Statistics suggest that three billion trees are used in the production of paper packaging every year across the world. Juan F. Samaniego, freelance science journalist and editor for environmental newsletter Planeta Mauna Loa, takes us through manufacturers’ attempts to overcome these figures by producing paper from grass, hemp fibres, and recycled clothing.
In the small town of Heelsum, in the east of The Netherlands, paper has been produced since at least 1618, when the first small factory of Schut Papier was founded. Nowadays, the company focuses on high-quality specialty papers, and has been developing new approaches towards more sustainable materials.
As a partner of the GO GRASS project, Schut Papier has been exploring ways to extract cellulose fibres from roadside and natural grass. The European project aims to develop small-scale, bio-based solutions to unlock the potential of grassland across Europe.
“Currently, almost all paper is produced from either virgin wood-based cellulose or recycled paper,” explains Réka Szigeti, director of technology and development at Schut Papier. “We aim to source our raw materials locally, thus eliminating the need to import cellulose. We aim to do this by sourcing cellulose from grass, which is abundantly available here in The Netherlands.”
The final goal is reducing the industry’s environmental impact. “By using grass or agricultural waste fibres, we reduce the need for cutting down trees, which can help preserve natural habitats,” she adds. “The benefits of using these alternative materials also include lower transport emissions, increasing energy efficiency, and decreasing reliance on traditional pulp sources. They also align with the principles of a circular economy, where materials are reused and recycled, contributing to a more sustainable future.”
Not too far from Heelsum, in the German city of Hennef, another company is taking a similar approach to develop paper and cardboard from grass. Creapaper, which is not involved in the GO GRASS project, sees grass as a globally available resource that grows very fast and it’s locally available across Europe – a resource that can also contribute to mitigating climate change.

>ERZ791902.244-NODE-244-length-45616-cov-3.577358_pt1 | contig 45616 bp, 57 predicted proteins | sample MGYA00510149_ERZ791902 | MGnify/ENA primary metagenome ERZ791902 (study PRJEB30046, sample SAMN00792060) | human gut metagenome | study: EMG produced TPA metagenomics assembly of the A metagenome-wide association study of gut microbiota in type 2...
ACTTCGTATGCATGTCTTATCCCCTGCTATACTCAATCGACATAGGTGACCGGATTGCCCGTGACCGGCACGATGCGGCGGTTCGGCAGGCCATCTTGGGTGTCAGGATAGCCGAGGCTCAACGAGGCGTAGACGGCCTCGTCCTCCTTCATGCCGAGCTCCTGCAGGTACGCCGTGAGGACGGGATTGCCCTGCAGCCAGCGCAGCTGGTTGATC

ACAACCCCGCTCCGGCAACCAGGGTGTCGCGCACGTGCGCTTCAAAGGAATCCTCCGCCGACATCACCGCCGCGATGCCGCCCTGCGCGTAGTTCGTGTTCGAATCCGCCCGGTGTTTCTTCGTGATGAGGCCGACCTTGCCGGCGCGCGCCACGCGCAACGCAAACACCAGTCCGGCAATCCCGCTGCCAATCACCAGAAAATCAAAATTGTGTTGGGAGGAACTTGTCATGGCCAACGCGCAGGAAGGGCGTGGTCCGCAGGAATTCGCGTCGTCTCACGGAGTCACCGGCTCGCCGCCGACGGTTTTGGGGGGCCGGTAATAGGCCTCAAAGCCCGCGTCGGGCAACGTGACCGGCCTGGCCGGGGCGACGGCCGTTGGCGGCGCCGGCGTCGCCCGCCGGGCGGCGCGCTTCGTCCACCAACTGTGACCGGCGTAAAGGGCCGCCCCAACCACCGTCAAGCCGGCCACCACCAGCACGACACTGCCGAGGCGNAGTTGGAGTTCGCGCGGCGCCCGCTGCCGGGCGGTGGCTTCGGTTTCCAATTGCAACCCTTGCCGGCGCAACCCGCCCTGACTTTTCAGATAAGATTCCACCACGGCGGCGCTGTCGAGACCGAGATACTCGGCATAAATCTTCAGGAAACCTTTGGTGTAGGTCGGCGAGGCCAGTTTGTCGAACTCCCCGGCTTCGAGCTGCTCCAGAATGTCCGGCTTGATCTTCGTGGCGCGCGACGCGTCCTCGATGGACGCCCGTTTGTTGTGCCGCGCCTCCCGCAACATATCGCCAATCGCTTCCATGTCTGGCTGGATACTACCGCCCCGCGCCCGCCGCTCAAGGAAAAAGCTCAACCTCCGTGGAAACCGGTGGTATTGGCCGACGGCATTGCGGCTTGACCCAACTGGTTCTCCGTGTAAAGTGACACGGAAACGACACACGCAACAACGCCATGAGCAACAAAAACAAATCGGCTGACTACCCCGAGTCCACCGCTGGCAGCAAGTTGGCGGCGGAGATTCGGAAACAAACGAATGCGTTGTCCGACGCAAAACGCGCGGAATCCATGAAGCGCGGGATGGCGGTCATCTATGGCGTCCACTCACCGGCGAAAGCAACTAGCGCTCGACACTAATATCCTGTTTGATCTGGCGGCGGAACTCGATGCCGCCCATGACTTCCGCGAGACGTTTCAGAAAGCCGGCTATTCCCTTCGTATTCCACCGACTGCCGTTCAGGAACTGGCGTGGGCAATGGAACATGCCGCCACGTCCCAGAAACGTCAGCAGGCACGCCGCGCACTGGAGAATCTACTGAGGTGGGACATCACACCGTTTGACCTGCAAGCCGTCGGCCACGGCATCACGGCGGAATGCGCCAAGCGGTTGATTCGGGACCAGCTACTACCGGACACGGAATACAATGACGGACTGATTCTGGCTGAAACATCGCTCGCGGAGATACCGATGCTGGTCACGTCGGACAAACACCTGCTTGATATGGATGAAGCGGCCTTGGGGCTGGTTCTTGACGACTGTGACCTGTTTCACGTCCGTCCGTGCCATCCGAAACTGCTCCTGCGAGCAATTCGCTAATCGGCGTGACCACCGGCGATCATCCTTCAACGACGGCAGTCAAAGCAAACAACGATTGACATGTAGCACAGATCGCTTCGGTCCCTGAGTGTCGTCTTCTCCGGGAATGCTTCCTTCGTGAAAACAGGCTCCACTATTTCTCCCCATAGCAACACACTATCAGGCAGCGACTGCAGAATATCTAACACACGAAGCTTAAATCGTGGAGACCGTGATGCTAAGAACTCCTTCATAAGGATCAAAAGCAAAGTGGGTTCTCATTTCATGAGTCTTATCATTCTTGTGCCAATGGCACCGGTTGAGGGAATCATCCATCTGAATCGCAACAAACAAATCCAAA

According to the company, their grass-based packaging products save 23% of CO2 emissions compared to conventional wood-based paper, and 15% of CO2 emissions compared to conventional recycled paper.
From old jeans to hemp-based bioplastic
Further east, in Poland, the Institute of Natural Fibres and Medicinal Plants (IWNiRZ) has been taking a very different approach. Over the last decade, it has been studying the potential industrial uses of hemp, from building materials to fabric.
As researchers of the IWNiRZ discussed in a recent paper, one of the applications of hemp that is drawing more attention lately is the use of raw hemp to produce bioplastics, as well as the development of hemp-based cardboard for packaging.
IWNiRZ is part of the INN PRESSME project, through which 27 partners from nine European countries are supporting companies to develop bio-based solutions in the packaging, energy, transport, and consumer goods sectors. Within the same project, the VTT Technical Research Centre of Finland is also developing bio-based boxes replacing the current material with bio-foam and bio-based tubes for cosmetics, among other products.
In the Netherlands, Schut Papier’s trajectory shows there is no single approach to more sustainable packaging. In the last decade, the company has used a variety of agricultural residues such as tomato plants, onions, tulip bulbs and cocoa shells, flower residues, or even seaweed, to produce quality papers. It has even been made from recycled jeans.
“We are committed to a sustainable and circular future,” adds Réka Szigeti. “Our plans include further research and development to improve the efficiency of using grass and other sustainable fibres in paper production. Additionally, we are exploring ways to educate and raise awareness about the benefits of these alternatives and achieve positive impacts in three key areas: environmental, economic, and social.”
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